Fun_People Archive
8 Feb
DBCOTW (Dave Barry Column of the Week)

Date: Tue,  8 Feb 94 18:11:06 PST
To: Fun_People
Subject: DBCOTW (Dave Barry Column of the Week)

Copyright: 1993 by the Miami Herald

        People often say to me: "Dave, as a professional
columnist, you have a job that requires you to process large
quantities of information on a timely basis. Why don't you get a
real haircut?"
        What these people are REALLY asking, of course, is: How am
I able to produce columns with such a high degree of accuracy, day
in and day out, 54 weeks per year?
        The answer is: I use a computer. This enables me to be
highly efficient. Suppose, for example, that I need to fill up
column space by writing BOOGER BOOGER BOOGER BOOGER BOOGER. To
accomplish this in the old precomputer days, I would have had to
type "BOOGER" five times manually. But now all I have to do is
type it once, then simply hold the left-hand "mouse" button down
while "dragging" the "mouse" so that the "cursor" moves over
the text that I wish to "select"; then release the left-hand
"mouse" button and position the "cursor" over the "Edit"
heading on the "menu bar"; then click the left-hand "mouse"
button to reveal the "edit menu"; then position the "cursor"
over the "Copy" command; then click the left-hand "mouse"
button; then move the "cursor" to the point where I wish to
insert the "selected" text, then click the left-hand "mouse"
button; then position the "cursor" over the "Edit" heading on
the "menu bar" again; then click the left-hand "mouse" button
to reveal the "edit menu"; then position the "cursor" over the
"Paste" command; then click the left-hand "mouse" button four
times; and then, as the French say, "voila!" (Literally, "My
hand hurts!")
        If you need this kind of efficiency in your life, you
should get a computer. I recommend the kind I have, which is a
"DOS" computer ("DOS" is an acronym, meaning "ROM"). The
other major kind of computer is the "Apple," which I do not
recommend, because it is a wuss-o-rama New-Age computer that you
basically just plug in and use. This means you don't get to
participate in the most entertaining aspect of computer-owning,
which is trying to get the computer to work. This is where "DOS"
really shines. It is way beyond normal human comprehension.
        It was invented by Bill Gates. He is now one of the
wealthiest individuals on Earth -- wealthier than Queen Elizabeth;
wealthier even than some people who fix car transmissions -- and
do you want to know why? Because he's the only person in the world
who understands "DOS." Every day he gets frantic phone calls
like this:
        BUSINESS EXECUTIVE: Our entire worldwide corporate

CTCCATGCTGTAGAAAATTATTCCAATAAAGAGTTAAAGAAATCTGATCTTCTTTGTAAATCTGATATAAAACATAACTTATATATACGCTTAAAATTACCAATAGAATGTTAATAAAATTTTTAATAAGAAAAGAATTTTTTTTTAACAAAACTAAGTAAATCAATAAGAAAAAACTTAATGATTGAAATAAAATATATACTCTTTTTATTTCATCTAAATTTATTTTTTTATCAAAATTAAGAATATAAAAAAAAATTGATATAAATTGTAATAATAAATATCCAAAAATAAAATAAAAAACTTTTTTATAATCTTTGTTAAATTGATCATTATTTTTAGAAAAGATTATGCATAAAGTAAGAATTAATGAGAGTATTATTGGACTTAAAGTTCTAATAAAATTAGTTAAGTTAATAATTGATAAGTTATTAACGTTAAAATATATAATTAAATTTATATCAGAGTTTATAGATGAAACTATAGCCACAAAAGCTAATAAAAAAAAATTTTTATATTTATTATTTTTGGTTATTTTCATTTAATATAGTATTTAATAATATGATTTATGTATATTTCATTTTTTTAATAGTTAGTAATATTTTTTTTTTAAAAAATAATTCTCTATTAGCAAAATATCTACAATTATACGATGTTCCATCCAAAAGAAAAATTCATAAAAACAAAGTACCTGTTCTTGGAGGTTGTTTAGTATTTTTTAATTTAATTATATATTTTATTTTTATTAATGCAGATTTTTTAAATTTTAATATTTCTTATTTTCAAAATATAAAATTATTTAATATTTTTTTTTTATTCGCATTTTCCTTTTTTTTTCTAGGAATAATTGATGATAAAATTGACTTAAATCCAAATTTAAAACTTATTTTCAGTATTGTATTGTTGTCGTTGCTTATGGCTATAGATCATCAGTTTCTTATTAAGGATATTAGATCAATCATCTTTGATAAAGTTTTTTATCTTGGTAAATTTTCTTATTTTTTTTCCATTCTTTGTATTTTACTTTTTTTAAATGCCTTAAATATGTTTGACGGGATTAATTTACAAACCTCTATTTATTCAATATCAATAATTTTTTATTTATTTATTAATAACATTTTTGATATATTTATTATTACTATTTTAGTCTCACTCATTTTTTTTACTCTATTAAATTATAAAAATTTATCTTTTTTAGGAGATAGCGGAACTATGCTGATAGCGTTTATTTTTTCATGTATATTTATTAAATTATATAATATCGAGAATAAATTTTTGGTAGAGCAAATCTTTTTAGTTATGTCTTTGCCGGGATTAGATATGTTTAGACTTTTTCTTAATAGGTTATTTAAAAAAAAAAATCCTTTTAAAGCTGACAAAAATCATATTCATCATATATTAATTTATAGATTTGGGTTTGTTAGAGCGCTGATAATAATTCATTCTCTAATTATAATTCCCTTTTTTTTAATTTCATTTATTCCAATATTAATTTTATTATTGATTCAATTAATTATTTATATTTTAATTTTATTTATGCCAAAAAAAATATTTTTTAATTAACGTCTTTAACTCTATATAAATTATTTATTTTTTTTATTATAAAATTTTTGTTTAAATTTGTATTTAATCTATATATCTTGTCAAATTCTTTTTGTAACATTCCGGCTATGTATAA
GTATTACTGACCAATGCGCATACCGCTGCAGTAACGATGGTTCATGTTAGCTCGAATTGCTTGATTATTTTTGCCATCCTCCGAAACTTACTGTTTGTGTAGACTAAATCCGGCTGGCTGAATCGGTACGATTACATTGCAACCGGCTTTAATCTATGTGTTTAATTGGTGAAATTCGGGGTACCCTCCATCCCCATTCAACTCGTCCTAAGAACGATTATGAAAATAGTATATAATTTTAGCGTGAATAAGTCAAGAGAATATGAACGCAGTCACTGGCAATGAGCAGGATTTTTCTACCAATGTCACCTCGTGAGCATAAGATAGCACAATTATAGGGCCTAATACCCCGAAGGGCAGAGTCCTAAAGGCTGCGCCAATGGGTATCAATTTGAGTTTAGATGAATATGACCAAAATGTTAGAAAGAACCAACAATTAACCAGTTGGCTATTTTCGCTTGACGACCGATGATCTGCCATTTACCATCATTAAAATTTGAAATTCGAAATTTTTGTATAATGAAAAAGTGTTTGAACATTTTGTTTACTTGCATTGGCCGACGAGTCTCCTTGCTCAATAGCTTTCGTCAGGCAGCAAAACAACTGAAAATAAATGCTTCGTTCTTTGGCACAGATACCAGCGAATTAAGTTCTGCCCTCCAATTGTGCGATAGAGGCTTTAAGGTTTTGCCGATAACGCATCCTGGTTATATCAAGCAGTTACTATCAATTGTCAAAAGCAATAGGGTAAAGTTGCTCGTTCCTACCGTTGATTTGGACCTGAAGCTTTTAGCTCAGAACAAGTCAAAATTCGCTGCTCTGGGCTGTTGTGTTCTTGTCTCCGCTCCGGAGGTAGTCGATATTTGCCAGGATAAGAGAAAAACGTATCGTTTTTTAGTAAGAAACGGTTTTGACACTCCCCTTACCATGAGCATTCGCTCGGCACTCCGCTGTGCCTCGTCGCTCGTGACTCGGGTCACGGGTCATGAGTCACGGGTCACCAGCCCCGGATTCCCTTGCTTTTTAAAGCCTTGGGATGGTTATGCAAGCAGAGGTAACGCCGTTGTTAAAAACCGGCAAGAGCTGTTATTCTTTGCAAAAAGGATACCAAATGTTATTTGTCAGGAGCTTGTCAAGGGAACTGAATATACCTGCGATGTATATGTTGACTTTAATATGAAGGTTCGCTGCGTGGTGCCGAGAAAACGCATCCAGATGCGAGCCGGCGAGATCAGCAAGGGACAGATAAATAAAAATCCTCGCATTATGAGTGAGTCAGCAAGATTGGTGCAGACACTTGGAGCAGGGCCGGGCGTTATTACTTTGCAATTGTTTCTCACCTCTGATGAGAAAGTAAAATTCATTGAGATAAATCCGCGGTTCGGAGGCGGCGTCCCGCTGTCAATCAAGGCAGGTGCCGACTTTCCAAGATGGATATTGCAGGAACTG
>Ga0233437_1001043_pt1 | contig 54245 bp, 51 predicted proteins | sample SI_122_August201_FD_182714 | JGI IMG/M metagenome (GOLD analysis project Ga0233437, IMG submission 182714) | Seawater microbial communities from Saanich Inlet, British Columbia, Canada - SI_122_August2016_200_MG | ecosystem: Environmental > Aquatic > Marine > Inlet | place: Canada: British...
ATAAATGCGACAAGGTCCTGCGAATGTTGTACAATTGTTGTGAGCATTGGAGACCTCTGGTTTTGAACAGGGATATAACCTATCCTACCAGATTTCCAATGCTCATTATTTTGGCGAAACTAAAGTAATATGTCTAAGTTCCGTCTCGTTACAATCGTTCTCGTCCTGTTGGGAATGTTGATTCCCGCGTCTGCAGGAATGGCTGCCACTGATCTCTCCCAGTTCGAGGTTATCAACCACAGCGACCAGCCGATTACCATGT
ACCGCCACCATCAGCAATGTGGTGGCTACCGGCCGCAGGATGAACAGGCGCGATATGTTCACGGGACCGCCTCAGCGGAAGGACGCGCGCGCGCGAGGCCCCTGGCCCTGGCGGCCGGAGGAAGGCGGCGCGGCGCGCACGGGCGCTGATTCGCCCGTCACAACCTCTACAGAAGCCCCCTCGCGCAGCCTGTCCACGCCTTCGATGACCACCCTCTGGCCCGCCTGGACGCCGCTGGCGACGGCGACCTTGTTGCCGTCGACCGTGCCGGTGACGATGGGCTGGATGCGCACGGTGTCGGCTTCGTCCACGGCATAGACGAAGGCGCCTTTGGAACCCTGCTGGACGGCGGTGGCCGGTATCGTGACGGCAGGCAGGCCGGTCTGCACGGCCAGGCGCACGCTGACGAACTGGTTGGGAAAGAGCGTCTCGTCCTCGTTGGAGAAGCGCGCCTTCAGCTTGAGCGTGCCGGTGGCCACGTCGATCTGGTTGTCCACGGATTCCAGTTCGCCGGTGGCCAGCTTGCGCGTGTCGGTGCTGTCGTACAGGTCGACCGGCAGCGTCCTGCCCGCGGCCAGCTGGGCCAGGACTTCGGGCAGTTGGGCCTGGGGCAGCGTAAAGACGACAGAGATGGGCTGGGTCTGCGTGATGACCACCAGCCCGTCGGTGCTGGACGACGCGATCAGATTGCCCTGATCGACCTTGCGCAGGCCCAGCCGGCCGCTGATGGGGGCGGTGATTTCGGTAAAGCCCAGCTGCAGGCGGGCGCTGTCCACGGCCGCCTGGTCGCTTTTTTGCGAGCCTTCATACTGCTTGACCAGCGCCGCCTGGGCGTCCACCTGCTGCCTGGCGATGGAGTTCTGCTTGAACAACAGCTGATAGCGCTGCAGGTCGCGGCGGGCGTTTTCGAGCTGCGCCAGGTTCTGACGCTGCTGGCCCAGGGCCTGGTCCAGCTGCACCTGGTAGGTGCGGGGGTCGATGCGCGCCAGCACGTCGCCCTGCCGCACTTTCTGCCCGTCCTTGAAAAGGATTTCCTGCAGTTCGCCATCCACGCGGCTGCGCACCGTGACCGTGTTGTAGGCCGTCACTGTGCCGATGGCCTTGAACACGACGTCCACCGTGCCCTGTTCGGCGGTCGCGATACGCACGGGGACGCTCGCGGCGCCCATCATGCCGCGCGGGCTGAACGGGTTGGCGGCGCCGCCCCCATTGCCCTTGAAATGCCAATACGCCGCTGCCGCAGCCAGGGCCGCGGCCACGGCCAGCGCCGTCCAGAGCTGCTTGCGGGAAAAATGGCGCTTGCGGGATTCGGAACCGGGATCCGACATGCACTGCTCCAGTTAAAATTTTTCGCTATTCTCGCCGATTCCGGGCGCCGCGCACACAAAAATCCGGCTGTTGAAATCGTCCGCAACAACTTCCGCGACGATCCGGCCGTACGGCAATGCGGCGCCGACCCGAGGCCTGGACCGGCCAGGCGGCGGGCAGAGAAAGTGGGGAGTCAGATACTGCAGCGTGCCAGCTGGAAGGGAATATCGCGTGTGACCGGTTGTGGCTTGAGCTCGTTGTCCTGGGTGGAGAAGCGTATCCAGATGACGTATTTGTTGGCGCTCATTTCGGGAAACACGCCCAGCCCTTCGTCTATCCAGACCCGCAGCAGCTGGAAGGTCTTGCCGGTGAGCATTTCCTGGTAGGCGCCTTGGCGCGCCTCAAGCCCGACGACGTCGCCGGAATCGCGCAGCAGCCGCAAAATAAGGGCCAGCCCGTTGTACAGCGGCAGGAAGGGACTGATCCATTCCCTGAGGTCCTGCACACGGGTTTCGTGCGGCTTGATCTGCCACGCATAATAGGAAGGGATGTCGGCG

accounting system is paralyzed, and no matter what we type into
the computer, it replies, "WHO WANTS TO KNOW? (signed) 'DOS.'"
        BILL GATES: Ha-ha! I mean, sounds pretty serious.
        BUSINESS EXECUTIVE: We'll give you $17 million to tell us
how to fix it.
        BILL GATES: OK. Press the "NUM LOCK" key.
        BUSINESS EXECUTIVE: So THAT'S what that thing does!
Thanks! The check is on the way!
        My current computer, in addition to "DOS," has
"Windows," which is another invention of Bill Gates, designed as
a security measure to thwart those users who are somehow able to
get past "DOS." You have to be a real stud hombre cybermuffin to
handle "Windows." I have spent countless hours trying to get my
computer to perform even the most basic data-processing functions,
such as letting me play "F-117A Stealth Fighter" on it. I have
personally, with my bare hands, changed my "WIN.INI" and
"CONFIG.SYS" settings. This may not mean much to you, but trust
me, it is a major data-processing accomplishment. Albert Einstein
died without ever doing it. ("WAIT a minute!" were his last
words. "It erased my equation! It was 'E' equals something!")
        I am not the only person who uses his computer mainly for
the purpose of diddling with his computer. There are millions of
others. I know this, because I encounter them on the Internet,
which is a giant international network of intelligent, informed
computer enthusiasts, by which I mean, "people without lives."
We don't care. We have each other, on the Internet. "Geek
pride," that is our motto. While you are destroying your mind
watching the worthless, brain-rotting drivel on TV ("Dave's
World," Monday nights, CBS, check your local listings), we on the
Internet are exchanging, freely and openly, the most uninhibited,
intimate and -- yes -- shocking details about our "CONFIG.SYS"
        You would not believe how wrought up we get about this
type of thing, on the Internet. I regularly connect with a
computer group that has a heated debate going on about -- I am not
making this issue up -- the timing of Hewlett-Packard's decision
to upgrade from a 386 to a 486 microprocessor in its Omnibook
computer. This has aroused enormous passion. People -- some of
them from other continents -- are sending snide, angry, sometimes
furious messages to each other. I'm sure that some participants,
even as we speak, are trying to figure out if there is a way to
alter their CONFIG.SYS settings so that they can electronically
punch their opponents in the mouth. This debate has been raging,
soap-opera-like, for months now, and I have become addicted to it.
I tune in every day to see what the leading characters are saying.
You probably think this is weird, but I don't care. I am a happy
nerd in cyberspace, where nobody can see my haircut.


[=] © 1994 Peter Langston []